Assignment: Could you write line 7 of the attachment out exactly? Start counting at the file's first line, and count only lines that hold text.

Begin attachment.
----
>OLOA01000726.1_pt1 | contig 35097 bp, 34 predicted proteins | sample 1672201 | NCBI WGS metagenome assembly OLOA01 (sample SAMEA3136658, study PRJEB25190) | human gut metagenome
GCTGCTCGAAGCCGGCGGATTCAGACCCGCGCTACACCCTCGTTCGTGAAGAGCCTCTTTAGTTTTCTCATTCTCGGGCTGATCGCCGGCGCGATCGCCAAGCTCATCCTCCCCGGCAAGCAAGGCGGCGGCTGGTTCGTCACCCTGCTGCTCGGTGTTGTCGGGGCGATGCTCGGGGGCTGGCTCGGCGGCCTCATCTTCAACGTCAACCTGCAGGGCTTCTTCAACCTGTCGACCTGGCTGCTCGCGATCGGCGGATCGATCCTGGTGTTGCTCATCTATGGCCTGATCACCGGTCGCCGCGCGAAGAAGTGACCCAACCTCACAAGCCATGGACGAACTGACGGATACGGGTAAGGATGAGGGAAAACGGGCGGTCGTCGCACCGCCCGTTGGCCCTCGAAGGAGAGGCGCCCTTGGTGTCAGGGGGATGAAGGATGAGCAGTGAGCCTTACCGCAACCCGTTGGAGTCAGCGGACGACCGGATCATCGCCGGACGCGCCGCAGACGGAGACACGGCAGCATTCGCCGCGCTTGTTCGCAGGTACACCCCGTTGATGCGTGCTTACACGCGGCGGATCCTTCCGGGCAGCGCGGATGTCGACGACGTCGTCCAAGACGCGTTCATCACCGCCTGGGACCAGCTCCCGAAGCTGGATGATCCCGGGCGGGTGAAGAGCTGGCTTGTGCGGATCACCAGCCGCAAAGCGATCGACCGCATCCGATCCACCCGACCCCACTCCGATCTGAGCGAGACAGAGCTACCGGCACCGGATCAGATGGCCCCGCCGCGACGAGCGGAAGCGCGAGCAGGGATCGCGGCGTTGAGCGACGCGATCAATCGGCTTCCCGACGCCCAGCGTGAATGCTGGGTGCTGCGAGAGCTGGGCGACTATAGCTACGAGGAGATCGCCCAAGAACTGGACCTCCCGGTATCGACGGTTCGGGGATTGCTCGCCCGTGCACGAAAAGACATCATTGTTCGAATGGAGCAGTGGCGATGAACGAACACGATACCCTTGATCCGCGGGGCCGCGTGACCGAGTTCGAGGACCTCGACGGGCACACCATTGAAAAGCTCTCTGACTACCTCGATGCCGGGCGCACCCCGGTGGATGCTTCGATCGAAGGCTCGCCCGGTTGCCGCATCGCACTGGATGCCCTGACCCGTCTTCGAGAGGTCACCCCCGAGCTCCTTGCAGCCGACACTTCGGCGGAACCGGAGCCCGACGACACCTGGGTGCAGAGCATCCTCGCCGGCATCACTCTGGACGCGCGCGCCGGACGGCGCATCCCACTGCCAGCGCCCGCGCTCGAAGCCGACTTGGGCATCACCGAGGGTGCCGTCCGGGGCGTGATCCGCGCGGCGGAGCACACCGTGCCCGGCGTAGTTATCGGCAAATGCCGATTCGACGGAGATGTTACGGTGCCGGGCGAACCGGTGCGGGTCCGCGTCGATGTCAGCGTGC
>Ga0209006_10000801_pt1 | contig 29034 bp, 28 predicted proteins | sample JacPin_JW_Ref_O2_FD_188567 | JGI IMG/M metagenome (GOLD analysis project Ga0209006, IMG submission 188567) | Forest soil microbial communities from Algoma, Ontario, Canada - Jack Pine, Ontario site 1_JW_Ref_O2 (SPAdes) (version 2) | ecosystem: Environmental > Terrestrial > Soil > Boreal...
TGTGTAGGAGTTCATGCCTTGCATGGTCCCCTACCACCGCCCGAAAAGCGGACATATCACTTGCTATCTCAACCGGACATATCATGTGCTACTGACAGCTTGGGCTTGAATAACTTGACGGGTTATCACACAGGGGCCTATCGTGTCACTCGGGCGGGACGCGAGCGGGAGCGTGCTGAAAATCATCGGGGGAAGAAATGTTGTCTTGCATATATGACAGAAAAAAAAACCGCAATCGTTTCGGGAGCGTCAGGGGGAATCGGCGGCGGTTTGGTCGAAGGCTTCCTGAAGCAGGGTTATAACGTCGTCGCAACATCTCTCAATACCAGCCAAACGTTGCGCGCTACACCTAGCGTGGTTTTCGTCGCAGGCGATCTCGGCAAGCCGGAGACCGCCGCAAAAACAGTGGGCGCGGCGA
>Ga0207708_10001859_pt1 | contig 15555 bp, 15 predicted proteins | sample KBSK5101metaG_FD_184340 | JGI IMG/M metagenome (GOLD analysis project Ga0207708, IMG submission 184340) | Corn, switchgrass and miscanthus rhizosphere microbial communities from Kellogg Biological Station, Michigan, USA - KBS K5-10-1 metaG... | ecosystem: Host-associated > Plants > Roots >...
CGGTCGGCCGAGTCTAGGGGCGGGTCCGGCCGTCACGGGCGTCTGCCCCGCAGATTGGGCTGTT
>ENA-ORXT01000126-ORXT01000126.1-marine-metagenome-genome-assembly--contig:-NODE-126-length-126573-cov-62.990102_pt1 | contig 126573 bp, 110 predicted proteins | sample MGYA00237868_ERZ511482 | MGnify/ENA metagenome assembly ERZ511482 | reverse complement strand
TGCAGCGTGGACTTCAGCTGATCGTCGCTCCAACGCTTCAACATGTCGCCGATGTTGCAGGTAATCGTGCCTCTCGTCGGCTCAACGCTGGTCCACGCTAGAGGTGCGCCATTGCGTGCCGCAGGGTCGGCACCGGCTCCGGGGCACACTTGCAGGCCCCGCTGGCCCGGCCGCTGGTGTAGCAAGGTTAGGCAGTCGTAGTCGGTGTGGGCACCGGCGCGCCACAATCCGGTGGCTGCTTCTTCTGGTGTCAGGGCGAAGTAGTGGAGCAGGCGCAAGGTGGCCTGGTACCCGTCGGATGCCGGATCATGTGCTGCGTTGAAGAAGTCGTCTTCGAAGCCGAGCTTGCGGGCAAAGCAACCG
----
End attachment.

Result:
>ENA-ORXT01000126-ORXT01000126.1-marine-metagenome-genome-assembly--contig:-NODE-126-length-126573-cov-62.990102_pt1 | contig 126573 bp, 110 predicted proteins | sample MGYA00237868_ERZ511482 | MGnify/ENA metagenome assembly ERZ511482 | reverse complement strand